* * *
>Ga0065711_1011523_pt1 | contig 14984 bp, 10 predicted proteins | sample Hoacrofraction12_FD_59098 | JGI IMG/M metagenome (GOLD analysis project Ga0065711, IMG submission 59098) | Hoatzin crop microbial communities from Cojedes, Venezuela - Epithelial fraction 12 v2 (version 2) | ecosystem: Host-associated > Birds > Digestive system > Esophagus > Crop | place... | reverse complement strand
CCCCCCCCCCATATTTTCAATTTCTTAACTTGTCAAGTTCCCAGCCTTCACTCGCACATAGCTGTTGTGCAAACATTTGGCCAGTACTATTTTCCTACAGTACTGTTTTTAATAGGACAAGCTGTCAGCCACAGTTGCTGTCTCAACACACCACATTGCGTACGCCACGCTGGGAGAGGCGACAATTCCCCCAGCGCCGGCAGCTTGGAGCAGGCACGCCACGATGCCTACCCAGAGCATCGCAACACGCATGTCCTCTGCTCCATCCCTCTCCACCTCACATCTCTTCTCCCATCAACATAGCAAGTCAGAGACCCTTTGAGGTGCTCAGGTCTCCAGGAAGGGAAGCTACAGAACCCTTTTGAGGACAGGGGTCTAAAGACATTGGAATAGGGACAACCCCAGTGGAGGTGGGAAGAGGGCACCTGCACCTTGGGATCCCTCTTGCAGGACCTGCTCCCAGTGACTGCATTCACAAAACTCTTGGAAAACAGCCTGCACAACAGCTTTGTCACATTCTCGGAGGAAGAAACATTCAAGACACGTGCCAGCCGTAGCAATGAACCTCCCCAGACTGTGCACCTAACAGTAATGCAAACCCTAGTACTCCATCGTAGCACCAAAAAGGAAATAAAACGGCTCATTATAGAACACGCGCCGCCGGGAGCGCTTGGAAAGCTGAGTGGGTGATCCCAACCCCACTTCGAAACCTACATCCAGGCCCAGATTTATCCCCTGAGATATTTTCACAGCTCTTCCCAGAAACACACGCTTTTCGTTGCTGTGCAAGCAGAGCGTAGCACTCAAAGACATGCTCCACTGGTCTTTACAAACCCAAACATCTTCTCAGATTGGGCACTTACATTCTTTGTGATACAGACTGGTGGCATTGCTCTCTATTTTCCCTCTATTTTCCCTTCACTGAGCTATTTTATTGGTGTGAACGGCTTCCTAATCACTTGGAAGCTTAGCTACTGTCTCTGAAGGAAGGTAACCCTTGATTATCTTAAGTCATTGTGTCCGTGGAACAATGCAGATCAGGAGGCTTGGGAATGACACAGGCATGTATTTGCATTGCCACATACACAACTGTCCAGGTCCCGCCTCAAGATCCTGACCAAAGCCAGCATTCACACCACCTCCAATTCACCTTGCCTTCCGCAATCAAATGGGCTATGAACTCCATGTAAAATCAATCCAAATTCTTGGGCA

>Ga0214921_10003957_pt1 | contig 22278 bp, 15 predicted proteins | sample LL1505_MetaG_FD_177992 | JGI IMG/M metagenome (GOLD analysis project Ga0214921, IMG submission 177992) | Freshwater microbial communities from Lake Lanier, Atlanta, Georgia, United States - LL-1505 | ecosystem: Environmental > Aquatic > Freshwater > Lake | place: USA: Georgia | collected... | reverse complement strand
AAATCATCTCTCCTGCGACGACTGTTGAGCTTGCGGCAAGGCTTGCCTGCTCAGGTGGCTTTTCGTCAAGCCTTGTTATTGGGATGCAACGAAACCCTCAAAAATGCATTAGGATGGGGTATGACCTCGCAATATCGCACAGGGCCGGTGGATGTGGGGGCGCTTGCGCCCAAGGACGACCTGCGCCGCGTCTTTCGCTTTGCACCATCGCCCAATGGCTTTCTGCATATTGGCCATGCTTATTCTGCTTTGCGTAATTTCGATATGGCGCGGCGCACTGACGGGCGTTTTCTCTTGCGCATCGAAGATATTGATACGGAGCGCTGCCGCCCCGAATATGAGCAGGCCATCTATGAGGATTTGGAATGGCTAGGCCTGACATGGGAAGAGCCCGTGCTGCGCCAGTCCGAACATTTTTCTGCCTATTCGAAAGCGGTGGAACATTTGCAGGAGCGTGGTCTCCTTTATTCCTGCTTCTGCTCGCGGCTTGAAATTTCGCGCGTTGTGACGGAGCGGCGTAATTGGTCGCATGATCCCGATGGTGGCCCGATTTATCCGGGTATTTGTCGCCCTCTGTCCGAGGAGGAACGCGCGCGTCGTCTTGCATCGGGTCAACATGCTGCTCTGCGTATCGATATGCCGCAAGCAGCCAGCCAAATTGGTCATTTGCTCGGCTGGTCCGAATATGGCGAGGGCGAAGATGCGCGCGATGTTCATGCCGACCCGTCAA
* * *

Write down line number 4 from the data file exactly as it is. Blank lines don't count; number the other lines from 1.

AAATCATCTCTCCTGCGACGACTGTTGAGCTTGCGGCAAGGCTTGCCTGCTCAGGTGGCTTTTCGTCAAGCCTTGTTATTGGGATGCAACGAAACCCTCAAAAATGCATTAGGATGGGGTATGACCTCGCAATATCGCACAGGGCCGGTGGATGTGGGGGCGCTTGCGCCCAAGGACGACCTGCGCCGCGTCTTTCGCTTTGCACCATCGCCCAATGGCTTTCTGCATATTGGCCATGCTTATTCTGCTTTGCGTAATTTCGATATGGCGCGGCGCACTGACGGGCGTTTTCTCTTGCGCATCGAAGATATTGATACGGAGCGCTGCCGCCCCGAATATGAGCAGGCCATCTATGAGGATTTGGAATGGCTAGGCCTGACATGGGAAGAGCCCGTGCTGCGCCAGTCCGAACATTTTTCTGCCTATTCGAAAGCGGTGGAACATTTGCAGGAGCGTGGTCTCCTTTATTCCTGCTTCTGCTCGCGGCTTGAAATTTCGCGCGTTGTGACGGAGCGGCGTAATTGGTCGCATGATCCCGATGGTGGCCCGATTTATCCGGGTATTTGTCGCCCTCTGTCCGAGGAGGAACGCGCGCGTCGTCTTGCATCGGGTCAACATGCTGCTCTGCGTATCGATATGCCGCAAGCAGCCAGCCAAATTGGTCATTTGCTCGGCTGGTCCGAATATGGCGAGGGCGAAGATGCGCGCGATGTTCATGCCGACCCGTCAA